Pregnancy tests used to be quite simple sticks that you looked at, but with the advent of the Digital pregnancy test version, they have turned into tiny computers as powerful as the real IBM PC. In the digital age of attack experiments, Twitter users have recently pulled out different examples from Walmart and ClearBlue to find out what is going on inside.
Each test, which is priced less than 5, includes a small processor, RAM, a button cell battery, and a small LCD screen to display the result. The processor is an 8-bit Holtic Micro Controller with 64 bytes of RAM, capable of running at either 4 MHz or 8 MHz, depending on the battery configuration. This may sound very basic, but the chip is surprisingly complex.
“You think it’s minimal because it only has 64 bytes of RAM, but it’s using the pipeline architecture to run on one instruction on a bicycle, which gives it a 4 MHz CPU. It’s an excellent performance.”
So, flipping it over, we've got a battery on the left, an IC, and a long paper strip. pic.twitter.com/ENHNe5cKny
— foone (@Foone) September 4, 2020
Foone speculated that the device was “probably faster in number and faster I / O than the CPU used in IBM PC.” IBM’s original PC was based on Intel’s 8088 microprocessor, an 8-bit chip that ran at 5 MHz. The difference is that this is a pregnancy test that you urinate on and then throw away.
You might think that the addition of an LCD screen and processor to digitize this pregnancy test improves accuracy or improves how the test works, but it is not. This digital pregnancy test still includes a strip of paper on which you measure the chemical reaction when you urinate.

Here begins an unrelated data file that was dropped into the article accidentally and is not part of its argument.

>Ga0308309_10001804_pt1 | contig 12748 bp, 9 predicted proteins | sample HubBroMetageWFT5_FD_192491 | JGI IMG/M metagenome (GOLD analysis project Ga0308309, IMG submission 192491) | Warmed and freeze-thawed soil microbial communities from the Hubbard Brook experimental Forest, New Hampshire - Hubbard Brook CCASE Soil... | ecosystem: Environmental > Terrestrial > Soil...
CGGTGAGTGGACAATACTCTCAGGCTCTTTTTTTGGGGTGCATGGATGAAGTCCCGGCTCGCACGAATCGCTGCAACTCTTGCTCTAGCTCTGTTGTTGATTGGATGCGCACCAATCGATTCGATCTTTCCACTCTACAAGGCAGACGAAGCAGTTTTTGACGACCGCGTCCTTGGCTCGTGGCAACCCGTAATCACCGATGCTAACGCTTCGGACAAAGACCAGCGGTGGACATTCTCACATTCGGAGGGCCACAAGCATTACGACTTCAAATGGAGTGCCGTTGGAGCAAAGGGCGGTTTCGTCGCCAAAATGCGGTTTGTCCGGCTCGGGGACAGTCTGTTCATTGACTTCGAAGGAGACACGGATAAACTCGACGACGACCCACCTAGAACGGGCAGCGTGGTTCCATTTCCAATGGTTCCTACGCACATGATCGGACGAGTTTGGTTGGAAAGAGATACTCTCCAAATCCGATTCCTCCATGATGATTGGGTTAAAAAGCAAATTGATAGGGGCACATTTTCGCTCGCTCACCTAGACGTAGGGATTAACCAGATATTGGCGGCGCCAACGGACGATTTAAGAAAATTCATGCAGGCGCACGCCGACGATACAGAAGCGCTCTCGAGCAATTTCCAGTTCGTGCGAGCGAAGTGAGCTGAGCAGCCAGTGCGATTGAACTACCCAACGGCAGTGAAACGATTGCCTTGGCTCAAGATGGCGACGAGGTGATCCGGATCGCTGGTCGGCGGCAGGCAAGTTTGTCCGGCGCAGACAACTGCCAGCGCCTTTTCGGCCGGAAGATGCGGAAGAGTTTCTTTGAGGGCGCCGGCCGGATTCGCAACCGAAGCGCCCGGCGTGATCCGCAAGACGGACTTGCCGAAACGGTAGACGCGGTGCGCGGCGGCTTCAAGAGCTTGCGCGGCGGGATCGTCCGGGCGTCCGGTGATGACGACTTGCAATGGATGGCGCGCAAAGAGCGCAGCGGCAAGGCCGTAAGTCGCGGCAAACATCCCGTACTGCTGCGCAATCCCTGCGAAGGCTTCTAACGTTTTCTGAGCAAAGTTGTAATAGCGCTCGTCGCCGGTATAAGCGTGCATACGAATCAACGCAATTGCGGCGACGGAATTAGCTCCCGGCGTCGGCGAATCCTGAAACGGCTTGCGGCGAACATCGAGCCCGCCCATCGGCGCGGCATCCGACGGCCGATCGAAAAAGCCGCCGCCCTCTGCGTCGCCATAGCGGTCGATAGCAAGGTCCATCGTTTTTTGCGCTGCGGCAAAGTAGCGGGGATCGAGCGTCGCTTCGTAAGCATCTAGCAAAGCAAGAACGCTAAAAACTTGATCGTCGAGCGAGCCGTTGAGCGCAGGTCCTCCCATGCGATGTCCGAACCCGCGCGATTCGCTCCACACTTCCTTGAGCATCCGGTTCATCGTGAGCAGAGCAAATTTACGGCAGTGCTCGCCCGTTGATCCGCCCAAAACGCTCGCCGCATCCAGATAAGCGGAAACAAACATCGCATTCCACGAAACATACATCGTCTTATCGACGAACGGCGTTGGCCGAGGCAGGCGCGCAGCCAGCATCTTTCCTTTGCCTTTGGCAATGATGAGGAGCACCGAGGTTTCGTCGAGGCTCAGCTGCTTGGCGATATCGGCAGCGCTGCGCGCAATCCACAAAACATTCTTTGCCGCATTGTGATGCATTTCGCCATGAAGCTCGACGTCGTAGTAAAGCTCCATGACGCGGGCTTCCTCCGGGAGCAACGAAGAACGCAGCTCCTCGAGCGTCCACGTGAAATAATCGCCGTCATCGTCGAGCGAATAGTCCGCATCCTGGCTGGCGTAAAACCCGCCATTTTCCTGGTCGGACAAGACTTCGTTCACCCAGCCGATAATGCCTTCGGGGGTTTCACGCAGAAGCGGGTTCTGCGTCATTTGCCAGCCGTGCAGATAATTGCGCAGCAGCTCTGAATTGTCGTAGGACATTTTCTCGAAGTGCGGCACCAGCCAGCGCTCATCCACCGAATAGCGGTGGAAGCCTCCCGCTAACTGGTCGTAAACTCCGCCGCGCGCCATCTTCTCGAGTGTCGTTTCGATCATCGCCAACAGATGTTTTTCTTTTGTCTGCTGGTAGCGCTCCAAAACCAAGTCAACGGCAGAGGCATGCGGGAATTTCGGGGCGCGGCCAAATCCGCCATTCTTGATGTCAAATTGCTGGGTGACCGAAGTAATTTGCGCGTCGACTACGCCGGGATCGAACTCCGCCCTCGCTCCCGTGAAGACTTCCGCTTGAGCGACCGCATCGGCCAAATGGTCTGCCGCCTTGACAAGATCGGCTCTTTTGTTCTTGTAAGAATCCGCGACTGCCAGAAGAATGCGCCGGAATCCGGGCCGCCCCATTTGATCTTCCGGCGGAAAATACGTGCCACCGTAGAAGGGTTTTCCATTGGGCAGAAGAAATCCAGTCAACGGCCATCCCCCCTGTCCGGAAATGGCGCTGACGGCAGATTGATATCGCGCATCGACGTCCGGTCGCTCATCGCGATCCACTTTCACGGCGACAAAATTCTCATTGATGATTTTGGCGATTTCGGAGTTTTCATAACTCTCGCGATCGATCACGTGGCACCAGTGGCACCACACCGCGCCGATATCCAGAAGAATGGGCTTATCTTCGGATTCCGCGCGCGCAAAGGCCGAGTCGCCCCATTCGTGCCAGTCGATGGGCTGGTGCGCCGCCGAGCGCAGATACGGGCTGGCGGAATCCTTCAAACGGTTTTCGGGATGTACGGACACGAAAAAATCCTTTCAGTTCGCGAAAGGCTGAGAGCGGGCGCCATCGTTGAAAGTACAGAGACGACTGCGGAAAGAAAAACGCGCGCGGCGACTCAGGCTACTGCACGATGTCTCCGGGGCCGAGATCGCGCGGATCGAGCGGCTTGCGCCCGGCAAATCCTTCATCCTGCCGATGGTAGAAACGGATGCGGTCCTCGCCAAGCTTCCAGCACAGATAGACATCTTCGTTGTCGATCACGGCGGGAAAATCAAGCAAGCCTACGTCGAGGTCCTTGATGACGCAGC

The strip of paper inside acts like a watt, so when it gets wet, it activates the battery and powers the device. The three tools then use three LEDs and two photosensors to read the lines on a strip of paper, which usually provide the results of a pregnancy test. The processor, RAM, battery, and LCD make it challenging to display “pregnant” or “not pregnant” on display instead of the existing text lines to improve the paper strip reading and test clarity.
Unfortunately, the chip inside is not workable, so there is no way that people can be punished for running these digital pregnancy tests. I would recommend reading Foone’s full Twitter thread because it is an exciting tear. While this digital pregnancy test sounds like an incredible waste of plastic and electronics, we should be thankful that humanity has gone beyond injecting frogs with urine to confirm pregnancy.